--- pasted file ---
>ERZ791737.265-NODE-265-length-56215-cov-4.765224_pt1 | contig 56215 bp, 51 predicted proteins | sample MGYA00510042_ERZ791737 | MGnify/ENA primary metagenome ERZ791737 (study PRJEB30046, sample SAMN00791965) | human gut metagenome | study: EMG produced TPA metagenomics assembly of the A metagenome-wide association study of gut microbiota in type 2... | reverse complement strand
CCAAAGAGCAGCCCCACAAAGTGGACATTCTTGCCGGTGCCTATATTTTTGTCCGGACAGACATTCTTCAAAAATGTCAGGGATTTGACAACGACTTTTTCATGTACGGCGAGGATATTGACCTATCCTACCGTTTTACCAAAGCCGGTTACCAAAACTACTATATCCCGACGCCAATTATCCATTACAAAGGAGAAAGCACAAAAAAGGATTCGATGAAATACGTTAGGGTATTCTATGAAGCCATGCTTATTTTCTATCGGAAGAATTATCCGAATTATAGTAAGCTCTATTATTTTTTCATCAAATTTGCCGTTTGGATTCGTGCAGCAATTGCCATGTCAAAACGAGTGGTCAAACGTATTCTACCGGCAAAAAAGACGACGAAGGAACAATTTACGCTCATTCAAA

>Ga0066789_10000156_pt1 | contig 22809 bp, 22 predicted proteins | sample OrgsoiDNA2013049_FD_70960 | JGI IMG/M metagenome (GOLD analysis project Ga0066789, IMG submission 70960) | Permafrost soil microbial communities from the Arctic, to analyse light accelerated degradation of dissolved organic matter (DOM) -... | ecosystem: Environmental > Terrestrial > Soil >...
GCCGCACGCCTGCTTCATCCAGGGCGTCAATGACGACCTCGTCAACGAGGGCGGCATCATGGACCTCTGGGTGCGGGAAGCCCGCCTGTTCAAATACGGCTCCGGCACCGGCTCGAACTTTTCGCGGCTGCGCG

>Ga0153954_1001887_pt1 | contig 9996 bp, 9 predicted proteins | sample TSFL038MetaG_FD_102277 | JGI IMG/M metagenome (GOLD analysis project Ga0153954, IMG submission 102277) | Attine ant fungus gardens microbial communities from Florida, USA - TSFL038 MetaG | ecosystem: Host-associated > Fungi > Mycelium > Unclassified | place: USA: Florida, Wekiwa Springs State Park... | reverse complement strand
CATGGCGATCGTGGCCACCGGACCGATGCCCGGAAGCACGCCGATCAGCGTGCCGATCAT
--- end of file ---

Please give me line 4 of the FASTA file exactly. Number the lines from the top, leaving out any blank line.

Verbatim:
GCCGCACGCCTGCTTCATCCAGGGCGTCAATGACGACCTCGTCAACGAGGGCGGCATCATGGACCTCTGGGTGCGGGAAGCCCGCCTGTTCAAATACGGCTCCGGCACCGGCTCGAACTTTTCGCGGCTGCGCG